He adds that as soon as the BFS is completed, and the results are sufficiently economic, “we would start preparing to move into the next phase of the project early next year. First we would review the project internally to finalise our proposal to the Board,” he explains. “Then – subject to approval by our Board and our partner Orezone Resources Inc. – we would have a decision to develop the project, and could start with actual construction soon after,” Baldwin reveals.
Construction and production dates, as well as capital investment, cannot be predicted precisely until the BFS has been analysed. “It is difficult to quote exact figures at this early stage, but the BFS will provide us with a real schedule to which we can work,” Baldwin explains.
Concept numbers quoted by Munro at the latest investor day estimate early production at early 2010, ramping up to full production by the middle of that year. Construction capital costs have been set provisionally at US$375 million (more than R2.6 billion).
It is a reasonable assessment of a small to medium-size operation in West Africa to say it will take at least two years from start of construction to commissioning and first production. With first production predicted for early 2010, this means that actual construction would have to commence pretty early in 2008.
“Moving away from Burkina Faso, my main West African focus as head of operations is on Ghana – on ensuring that we optimise the Tarkwa and Damang operations and deliver as much value to our shareholders and stakeholders as we can,” Baldwin reveals.
“Both projects at Tarkwa Gold Mine – the US$126 million (almost R900 million) expansion to the carbon-in-leach (CIL) process plant, and the US$49 million (R350 million) expansion of the North Heap leach facility – remain on track for commissioning in Q1 of our 2009 financial year, which means between July and September 2008,” he explains.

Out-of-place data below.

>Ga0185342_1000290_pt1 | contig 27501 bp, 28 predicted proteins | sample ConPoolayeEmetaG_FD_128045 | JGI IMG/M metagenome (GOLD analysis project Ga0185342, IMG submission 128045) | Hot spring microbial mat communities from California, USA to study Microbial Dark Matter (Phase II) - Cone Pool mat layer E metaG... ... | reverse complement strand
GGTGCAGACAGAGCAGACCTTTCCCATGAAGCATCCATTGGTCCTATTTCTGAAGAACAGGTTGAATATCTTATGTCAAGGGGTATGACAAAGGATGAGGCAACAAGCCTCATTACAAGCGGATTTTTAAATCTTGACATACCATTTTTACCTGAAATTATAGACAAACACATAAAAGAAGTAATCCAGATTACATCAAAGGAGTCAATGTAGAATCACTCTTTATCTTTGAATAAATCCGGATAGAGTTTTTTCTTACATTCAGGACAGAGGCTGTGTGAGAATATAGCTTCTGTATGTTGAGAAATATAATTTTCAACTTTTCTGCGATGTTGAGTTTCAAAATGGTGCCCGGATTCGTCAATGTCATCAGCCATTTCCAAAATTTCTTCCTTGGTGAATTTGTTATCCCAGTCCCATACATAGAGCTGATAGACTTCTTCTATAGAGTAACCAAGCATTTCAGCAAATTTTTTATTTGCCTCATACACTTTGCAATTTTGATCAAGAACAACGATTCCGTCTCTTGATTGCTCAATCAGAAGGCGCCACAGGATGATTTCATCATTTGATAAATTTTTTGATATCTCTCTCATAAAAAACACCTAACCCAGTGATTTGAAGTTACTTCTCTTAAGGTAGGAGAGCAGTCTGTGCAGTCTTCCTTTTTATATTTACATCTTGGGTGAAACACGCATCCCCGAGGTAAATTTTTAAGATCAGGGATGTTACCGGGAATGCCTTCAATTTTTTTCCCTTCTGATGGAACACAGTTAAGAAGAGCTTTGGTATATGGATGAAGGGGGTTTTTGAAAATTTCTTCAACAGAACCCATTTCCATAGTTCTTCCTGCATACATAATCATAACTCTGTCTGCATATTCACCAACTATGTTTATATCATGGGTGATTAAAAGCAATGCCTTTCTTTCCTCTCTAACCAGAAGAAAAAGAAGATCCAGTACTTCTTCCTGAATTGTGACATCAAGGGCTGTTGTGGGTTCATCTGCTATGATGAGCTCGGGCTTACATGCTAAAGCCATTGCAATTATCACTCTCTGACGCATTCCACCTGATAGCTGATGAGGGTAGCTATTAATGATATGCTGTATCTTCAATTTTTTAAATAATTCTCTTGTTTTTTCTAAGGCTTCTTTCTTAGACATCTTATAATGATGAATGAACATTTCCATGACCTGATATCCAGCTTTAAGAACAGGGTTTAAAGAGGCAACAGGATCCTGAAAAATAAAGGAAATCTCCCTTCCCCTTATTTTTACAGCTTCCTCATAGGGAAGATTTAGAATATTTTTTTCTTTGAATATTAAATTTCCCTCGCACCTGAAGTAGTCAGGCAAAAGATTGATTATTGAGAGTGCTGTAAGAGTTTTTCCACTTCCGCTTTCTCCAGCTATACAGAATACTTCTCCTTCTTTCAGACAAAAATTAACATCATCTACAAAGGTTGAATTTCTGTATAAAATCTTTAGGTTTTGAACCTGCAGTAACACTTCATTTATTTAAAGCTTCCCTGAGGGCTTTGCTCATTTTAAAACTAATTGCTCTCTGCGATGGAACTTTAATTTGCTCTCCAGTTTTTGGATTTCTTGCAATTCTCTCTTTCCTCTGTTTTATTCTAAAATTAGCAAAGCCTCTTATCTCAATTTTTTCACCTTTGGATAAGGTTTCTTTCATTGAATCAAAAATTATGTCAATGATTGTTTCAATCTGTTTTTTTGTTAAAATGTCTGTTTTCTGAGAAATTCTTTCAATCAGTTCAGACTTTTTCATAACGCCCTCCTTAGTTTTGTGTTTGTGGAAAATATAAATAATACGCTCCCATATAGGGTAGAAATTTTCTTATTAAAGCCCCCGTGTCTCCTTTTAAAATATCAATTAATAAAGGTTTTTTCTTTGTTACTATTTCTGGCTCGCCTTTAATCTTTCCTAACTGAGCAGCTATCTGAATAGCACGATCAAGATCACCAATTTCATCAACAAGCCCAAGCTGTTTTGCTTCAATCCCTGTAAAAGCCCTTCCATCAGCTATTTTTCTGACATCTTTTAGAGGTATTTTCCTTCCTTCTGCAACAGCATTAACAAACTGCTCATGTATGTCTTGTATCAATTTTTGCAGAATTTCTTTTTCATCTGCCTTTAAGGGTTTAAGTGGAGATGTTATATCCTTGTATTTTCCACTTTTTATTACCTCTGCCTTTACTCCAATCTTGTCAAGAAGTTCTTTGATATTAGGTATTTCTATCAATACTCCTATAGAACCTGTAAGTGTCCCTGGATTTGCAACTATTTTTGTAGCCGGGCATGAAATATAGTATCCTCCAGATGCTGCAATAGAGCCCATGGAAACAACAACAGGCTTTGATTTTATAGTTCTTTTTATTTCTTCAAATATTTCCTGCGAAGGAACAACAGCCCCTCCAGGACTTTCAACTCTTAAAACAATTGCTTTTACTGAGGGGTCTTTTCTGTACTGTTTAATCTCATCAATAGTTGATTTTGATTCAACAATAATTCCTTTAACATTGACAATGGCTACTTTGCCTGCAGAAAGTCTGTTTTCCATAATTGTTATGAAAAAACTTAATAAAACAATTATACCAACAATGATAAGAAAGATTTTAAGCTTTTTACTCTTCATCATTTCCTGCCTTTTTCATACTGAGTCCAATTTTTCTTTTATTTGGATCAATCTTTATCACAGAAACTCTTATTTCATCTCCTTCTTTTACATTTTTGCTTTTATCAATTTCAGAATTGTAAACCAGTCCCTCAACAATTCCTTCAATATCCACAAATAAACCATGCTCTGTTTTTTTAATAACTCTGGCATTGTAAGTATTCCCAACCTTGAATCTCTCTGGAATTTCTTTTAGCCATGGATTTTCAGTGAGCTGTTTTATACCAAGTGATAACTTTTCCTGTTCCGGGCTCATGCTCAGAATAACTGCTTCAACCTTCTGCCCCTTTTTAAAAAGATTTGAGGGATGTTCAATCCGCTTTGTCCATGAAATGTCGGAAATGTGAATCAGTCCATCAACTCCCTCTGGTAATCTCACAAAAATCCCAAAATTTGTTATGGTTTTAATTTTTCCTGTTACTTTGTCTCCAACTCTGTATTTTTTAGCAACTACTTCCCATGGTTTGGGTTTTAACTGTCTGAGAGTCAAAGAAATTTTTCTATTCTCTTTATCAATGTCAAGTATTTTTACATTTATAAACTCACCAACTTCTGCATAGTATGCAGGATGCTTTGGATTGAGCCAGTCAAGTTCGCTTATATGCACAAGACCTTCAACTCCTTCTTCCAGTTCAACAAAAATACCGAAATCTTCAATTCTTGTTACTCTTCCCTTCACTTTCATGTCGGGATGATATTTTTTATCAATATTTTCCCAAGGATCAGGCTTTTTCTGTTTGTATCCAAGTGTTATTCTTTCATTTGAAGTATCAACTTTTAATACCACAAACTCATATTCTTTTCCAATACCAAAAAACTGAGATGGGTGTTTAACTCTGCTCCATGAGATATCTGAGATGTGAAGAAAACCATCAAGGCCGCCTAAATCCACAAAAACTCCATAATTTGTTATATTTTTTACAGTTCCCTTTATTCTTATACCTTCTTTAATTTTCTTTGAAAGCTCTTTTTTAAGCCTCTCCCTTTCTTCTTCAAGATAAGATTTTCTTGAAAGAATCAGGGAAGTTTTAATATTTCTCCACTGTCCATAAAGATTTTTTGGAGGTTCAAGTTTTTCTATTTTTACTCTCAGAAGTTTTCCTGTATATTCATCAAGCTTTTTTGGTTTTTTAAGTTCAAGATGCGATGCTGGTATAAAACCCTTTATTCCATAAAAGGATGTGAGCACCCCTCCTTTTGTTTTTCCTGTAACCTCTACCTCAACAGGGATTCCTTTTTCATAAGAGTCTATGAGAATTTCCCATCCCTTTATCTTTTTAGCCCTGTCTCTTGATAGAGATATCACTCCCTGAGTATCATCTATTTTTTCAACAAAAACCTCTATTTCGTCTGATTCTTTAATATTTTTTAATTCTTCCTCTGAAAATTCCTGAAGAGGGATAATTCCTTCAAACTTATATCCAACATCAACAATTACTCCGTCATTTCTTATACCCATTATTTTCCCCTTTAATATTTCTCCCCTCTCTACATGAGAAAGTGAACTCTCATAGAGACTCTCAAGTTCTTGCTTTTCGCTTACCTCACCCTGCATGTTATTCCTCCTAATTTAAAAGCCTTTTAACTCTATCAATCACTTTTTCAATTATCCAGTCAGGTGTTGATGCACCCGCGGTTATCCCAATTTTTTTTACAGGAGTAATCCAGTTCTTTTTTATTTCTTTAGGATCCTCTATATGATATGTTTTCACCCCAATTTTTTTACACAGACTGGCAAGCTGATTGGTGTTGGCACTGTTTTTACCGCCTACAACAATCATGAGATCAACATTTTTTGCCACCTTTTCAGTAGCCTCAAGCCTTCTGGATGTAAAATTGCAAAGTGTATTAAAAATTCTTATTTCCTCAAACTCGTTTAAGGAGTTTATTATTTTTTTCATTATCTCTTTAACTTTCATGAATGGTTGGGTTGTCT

The CIL facility is scheduled to ramp-up to its full 12Mtpa level by mid-2009, and the North Heap leach facility will have the capacity from commissioning next year to receive and handle the throughput of 12Mtpa.
“These expansion projects will maintain the total ore tonnage treated at approximately 21.6 Mtpa, comprising 9.6 Mtpa of heap leach and 12.0 Mtpa of milled ore,” Baldwin calculates. “This will enable gold production to be maintained at a level of about 700 000 ounces per annum till 2021,” he contends.
“At Damang we are focusing on trying to extend the life of the mine with quite a significant exploration programme,” Baldwin reveals.
“We have been doing some RC drilling here in the search for more resources, and we have had some nice sniffs,” he says. But he hastens to add that Gold Fields does not report on individual results of boreholes. “So at this stage our reserve statement still gives us in excess of four years of life of mine, but we are definitely working at trying to extend that limit,” he adds.
“We have a new exploration manager for the group starting shortly – I need to sit down with him to discuss and analyse the whole situation and do some planning and strategising,” Baldwin continues.
Gold Fields is also involved in ongoing exploration at Sankarani in Mali, but there is little to say in terms of progress at this stage. Current activities are a prelude to a bigger drill programme planned in the near future. “I will be reviewing the strategy for Mali as well with our new exploration manager,” Baldwin states.
From an international operations perspective at this moment in time, everything seems to be pretty much on track in terms of production and development, and I am quite comfortable with the situation,” Baldwin concludes. “As far as exploration is concerned, ‘steady progress’ is the word – nothing spectacular to report at this stage.”